The Dennis Kirk Blog
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We know not everyone lives at the North Pole like we do, (and by the way, we are pretty jealous that you all get to ride year-round,) but if you store your bike for the winter, it’s pretty important not to just fire her up right out of the gate when the weather starts warming up. If you’re anything like us, your bike is your baby, so here are some general maintenance tips to follow when you’re brushing the dust off and getting your bike ready to rock for riding season.
A general rule of thumb is to do the same things at the start of riding season that you would ordinarily do for a 500-mile service check.
1. All fluids should be drained and replaced. This includes your front end and brake master cylinders, transmission fluid, etc. If your brake fluid looks old, thick, and brown, it’s definitely time to replace it. (And no matter what, you should always be replacing your oil.)
2. If you didn’t drain the gasoline out of your bike before you put it away for the winter, now is the time to do so. You don’t want to start your bike up on old fuel, so put some fresh gas in before you fire it up. (You may also want to think about replacing your old fuel line and filter, neither of which are overly expensive parts.) Also check for rust, and next time you store your bike, use stabilized fuel if you don’t already.
3. While you’re taking a look at your carburetor and the rest of your fuel system, clean up the air filter area and check the element itself. You never know if some poor, freezing animal decided it looked like a great place for a vacation home.
4. We would highly recommend hooking your battery up to some sort of tender or maintainer over the winter, but if you don’t have one and your battery is 2+ years old, just replace it. You’ll save yourself the headache of a shot battery later on, which will probably happen at the least convenient moment.
5. It can never hurt to replace your spark plugs. Just sayin’.
6. Check all cables for free travel and make sure they’re functioning smoothly. (You should remove them and clean them thoroughly once a year, so now is the time to do so if you haven’t.)
7. Take a good look at your drive belt for alignment, any signs of stress or fraying, and proper adjustment. This is one roadside fix you really don’t want to have to do, so if there are any signs of sub-par integrity, you should probably think about replacing it.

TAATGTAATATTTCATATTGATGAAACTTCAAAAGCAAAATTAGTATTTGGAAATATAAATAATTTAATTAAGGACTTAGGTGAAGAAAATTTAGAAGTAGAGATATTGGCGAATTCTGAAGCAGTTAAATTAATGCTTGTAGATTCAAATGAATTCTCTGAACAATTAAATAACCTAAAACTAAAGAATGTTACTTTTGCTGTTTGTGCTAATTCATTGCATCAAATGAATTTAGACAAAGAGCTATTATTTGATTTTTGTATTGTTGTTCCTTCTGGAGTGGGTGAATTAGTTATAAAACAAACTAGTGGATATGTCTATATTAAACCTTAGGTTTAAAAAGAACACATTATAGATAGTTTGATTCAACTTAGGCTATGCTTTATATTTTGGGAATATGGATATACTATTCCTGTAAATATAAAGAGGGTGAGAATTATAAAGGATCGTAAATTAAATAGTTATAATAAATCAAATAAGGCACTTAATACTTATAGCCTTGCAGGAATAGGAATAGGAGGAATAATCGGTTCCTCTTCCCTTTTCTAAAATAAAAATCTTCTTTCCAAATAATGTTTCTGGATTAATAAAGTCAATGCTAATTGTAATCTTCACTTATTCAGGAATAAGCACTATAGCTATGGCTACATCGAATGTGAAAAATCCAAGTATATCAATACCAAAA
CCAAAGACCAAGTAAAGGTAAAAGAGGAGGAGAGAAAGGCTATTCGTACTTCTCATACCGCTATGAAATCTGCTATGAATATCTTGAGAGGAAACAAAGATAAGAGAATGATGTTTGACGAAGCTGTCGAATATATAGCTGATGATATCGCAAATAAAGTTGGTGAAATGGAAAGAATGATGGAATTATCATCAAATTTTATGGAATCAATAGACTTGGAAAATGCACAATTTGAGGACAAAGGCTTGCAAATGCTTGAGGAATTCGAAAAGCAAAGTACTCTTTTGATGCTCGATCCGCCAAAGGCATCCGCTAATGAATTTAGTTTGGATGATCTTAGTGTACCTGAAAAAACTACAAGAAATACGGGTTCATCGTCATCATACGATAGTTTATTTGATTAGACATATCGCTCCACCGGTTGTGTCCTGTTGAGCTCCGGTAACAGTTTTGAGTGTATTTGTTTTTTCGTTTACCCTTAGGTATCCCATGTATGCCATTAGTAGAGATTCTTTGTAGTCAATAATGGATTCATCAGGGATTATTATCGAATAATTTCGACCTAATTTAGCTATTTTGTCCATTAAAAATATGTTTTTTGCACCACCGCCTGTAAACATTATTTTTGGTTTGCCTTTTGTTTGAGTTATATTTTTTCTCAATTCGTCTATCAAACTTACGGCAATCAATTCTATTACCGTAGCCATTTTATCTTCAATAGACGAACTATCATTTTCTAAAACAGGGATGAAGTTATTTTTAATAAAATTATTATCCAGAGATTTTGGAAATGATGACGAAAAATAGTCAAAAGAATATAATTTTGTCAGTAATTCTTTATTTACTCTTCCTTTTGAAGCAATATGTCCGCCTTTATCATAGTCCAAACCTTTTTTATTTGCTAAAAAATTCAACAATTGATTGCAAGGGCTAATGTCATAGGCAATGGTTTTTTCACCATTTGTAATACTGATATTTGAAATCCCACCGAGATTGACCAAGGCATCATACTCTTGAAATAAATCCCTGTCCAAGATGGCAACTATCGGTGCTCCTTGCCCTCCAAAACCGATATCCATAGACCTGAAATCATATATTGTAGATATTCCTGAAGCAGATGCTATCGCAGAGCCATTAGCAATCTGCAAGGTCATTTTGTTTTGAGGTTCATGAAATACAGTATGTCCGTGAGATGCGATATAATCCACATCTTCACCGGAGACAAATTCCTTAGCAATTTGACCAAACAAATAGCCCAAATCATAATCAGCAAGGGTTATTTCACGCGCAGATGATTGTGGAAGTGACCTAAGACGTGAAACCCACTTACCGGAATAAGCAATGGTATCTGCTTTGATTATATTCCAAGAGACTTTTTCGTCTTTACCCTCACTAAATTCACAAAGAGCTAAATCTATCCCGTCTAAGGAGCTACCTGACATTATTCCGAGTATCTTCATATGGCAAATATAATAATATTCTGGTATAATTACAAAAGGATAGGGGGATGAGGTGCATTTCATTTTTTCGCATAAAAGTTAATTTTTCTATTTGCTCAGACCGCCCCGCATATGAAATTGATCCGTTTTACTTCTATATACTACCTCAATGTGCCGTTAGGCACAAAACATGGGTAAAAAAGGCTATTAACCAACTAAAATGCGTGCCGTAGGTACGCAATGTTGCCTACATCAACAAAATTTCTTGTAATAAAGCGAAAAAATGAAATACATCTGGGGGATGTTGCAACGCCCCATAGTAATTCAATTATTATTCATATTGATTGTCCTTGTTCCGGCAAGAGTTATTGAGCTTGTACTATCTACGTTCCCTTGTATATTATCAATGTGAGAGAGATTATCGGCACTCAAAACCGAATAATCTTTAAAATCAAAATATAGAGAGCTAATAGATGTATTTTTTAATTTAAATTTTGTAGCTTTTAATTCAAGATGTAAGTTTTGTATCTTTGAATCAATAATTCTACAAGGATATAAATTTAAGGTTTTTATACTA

8. Check the front end and replace your fork oil if you need to. (It should be replaced once a year, so again, if you haven’t yet, now is the time.)
9. Make sure you’re checking your brakes and electronics as well. Test your headlight, brake light, turn signals, etc. and make sure you don’t have an unwelcome tenant living in your headlight casing.
10. After you’ve completed those items, go ahead and fire the bike up. Let her warm up nice and easy without revving the throttle. When she’s good to go, check the idle speed and make any necessary adjustments. Make sure the kill switch is functioning properly, and that should complete your basic maintenance check.
11. Finally, seeing as how each and every machine is different, make sure you’re checking your owner’s manual and the manufacturer’s service manual for anything bike-specific you may need to take care of. If you’re not comfortable servicing your bike yourself, just take her in to your local shop for a spring tune-up. Happy riding!
12. Many thanks to Dan Krumwiede who pointed out that we forgot to mention checking your tires! This is also pretty important, and we actually have a video on our YouTube channel dedicated to tire tips. Click here!
Share your two cents in the comments below: Do you have any maintenance tips or tricks of the trade to share with your fellow riders?
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